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The Monkees Present - Micky, David & Michael

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Album Review

The Monkees Present was initially planned as a double LP with each member of the group taking a side for himself. When Peter Tork left the band, the idea was scrapped, but the idea of every Monkee for themselves wasn’t. Apart from the two Boyce and Hart songs that were rescued from earlier sessions from 1966 (and probably should have stayed in the can), all the songs were recorded in late 1968 and 1969 by Davy Jones, Mike Nesmith, and Mickey Dolenz separately. While it could have made for a scattered LP that made no sense musically, instead Nesmith’s intricate country-rock, Jones’ jazzy, showy ballads, and Dolenz’ alternately crazed and intimate songs managed to fit together quite well. It helped that each member was operating near the peak of their skills. Nesmith’s "Listen to the Band" is a slight song but a brilliant sonic experiment, and "Good Clean Fun" rollicks like the best country music should. Jones’ "If I Knew" is sweeter than lemonade with extra sugar, and "French Song" shows off his impressive skills as a theatrical balladeer to great effect. Dolenz seems to be operating on some kind of insane plane of existence as he croons through the manic "Little Girl" like he’s barely holding on, howls through the pounding "Bye Bye Baby Bye Bye" like a manic pixie, channels his inner Nilsson on "Pillow Time," and basically loses it on the quite intense "Mommy and Daddy." Both musically and lyrically, he takes some real chances on these tracks: something he’d never do again. The level of commitment and craft the members invested in the album was impressive considering they had lost their TV show and really had no reason to exist anymore. Soon after the album’s release, Nesmith quit the group to make his own excellent solo albums, while Jones and Dolenz were left to carry on. As a last gasp though, The Monkees Present is better than it could have been, and a solid note for the band as a creative unit to go out on.[The 1994 Rhino reissue adds a demo of Nesmith’s "Calico Girlfriend" (done samba style), a spoken word effort by Jones, a hilariously square radio promo, and enlightening alternate versions of "Listen to the Band" (with expanded instrumental sections) and "Mommy and Daddy" (with different lyrics that were far too chilling to unleash on any lingering pre-teen fans the band may have accidentally still had).]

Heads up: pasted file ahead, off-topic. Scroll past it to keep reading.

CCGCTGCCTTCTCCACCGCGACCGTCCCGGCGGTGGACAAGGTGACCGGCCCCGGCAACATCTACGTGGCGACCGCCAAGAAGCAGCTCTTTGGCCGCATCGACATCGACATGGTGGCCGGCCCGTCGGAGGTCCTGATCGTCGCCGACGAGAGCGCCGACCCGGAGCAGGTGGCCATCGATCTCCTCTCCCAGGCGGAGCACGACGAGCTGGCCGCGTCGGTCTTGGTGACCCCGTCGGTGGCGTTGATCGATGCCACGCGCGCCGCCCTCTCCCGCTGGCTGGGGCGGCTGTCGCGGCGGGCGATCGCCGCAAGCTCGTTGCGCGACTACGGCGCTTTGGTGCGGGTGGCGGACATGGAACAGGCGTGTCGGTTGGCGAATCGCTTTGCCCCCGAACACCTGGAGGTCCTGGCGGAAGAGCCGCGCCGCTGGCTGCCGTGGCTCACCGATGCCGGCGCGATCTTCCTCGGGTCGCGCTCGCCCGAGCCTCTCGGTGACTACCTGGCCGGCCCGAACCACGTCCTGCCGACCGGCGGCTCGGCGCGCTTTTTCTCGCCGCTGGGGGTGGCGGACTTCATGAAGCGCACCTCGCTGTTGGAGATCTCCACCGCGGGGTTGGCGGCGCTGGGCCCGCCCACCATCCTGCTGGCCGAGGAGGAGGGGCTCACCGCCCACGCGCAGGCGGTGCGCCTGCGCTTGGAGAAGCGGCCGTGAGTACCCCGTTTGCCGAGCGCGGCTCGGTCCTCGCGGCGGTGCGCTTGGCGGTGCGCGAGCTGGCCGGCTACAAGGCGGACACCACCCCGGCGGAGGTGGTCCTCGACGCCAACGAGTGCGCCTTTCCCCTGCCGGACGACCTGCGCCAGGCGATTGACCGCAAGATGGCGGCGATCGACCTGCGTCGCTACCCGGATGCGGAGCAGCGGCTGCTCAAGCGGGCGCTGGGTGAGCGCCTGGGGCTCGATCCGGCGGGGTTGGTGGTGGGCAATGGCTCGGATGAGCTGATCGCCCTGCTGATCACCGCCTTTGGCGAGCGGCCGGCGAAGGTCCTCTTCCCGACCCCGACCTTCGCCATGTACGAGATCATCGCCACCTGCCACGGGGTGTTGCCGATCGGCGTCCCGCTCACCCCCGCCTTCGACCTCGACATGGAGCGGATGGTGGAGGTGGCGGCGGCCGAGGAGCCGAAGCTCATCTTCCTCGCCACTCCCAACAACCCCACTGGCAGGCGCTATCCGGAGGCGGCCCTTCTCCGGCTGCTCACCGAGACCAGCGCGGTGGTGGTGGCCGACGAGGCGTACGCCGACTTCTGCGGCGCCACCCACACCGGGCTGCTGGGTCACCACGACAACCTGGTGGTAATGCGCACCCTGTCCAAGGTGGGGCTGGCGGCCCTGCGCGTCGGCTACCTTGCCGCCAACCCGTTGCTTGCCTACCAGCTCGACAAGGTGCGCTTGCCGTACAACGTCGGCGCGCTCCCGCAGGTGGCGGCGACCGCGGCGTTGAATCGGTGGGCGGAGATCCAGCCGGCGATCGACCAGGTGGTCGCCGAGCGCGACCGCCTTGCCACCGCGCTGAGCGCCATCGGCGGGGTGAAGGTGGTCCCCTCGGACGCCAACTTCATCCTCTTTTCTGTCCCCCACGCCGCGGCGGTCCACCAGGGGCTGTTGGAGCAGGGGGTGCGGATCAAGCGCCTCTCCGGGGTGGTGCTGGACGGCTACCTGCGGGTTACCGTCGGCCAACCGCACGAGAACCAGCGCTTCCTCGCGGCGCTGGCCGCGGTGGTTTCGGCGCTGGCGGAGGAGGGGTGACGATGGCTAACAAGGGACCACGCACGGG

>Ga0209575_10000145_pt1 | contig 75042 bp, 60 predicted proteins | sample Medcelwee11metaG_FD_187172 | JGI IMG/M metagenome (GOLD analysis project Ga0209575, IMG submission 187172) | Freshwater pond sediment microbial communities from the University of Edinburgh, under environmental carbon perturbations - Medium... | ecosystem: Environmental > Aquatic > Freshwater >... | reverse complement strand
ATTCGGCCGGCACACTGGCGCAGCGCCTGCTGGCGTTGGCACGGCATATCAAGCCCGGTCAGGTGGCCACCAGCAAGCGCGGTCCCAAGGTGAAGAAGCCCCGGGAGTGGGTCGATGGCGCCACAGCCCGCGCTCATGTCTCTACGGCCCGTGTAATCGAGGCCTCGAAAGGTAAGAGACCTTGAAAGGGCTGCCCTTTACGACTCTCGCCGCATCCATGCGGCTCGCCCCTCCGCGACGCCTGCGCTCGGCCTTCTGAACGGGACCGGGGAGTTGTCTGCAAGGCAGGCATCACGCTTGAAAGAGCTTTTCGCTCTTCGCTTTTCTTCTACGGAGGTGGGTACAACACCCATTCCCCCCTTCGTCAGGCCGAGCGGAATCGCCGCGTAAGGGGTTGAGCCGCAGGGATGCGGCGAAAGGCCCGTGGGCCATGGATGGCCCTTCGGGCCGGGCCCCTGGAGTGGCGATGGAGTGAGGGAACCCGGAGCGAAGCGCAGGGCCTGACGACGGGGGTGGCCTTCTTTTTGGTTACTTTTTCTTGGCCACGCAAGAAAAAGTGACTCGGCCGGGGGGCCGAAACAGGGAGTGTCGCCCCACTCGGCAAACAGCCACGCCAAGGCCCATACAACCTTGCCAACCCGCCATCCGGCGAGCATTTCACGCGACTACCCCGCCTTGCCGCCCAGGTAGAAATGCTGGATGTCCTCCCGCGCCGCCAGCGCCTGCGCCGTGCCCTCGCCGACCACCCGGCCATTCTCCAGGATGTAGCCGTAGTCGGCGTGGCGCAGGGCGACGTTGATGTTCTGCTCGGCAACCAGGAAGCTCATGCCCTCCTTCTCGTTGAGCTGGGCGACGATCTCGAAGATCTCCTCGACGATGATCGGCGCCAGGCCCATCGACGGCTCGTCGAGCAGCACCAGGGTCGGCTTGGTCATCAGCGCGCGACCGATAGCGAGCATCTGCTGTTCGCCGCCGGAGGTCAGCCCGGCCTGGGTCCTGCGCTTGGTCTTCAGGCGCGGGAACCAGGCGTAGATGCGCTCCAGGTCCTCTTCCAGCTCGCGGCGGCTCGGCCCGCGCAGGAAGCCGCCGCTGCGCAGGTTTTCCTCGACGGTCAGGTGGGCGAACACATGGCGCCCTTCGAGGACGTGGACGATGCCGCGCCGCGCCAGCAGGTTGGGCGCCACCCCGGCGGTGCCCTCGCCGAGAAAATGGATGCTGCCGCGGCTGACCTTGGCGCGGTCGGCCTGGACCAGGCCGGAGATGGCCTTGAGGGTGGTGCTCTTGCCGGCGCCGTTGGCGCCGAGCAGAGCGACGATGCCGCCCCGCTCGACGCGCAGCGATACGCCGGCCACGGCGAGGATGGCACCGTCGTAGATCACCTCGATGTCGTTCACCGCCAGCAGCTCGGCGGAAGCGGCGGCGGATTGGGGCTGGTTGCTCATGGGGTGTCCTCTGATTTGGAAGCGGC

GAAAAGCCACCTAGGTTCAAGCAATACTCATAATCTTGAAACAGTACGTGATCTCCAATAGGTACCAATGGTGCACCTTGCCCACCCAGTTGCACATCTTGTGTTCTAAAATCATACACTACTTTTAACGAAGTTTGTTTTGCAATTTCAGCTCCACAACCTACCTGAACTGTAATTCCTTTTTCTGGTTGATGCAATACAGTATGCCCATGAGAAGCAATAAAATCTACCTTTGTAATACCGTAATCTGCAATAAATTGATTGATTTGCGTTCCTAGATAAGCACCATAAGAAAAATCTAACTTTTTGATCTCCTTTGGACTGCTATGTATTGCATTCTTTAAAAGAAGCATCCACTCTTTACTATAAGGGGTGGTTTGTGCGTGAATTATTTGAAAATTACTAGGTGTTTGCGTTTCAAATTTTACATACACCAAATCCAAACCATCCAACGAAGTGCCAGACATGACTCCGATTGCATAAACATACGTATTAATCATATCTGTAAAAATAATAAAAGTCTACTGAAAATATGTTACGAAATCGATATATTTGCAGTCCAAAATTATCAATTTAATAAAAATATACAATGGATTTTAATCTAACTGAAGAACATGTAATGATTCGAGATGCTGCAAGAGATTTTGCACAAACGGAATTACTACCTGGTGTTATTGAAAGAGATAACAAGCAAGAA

Formed: 1965 in Hollywood, CA

Genre: Pop

Years Active: '60s, '70s, '80s, '90s, '10s

"Hey hey, we are the Monkees/You know we love to please/A manufactured image/With no philosophies." In 1968, the Monkees addressed their own reputation in the song "Ditty Diego (War Chant)," which summed up the bad rap they'd received in the music press since they first emerged in the summer of 1966. The Monkees were talented singers, musicians, and songwriters who made a handful of the finest pop singles of their day (as well as a few first-rate albums) and delivered exciting, entertaining live...
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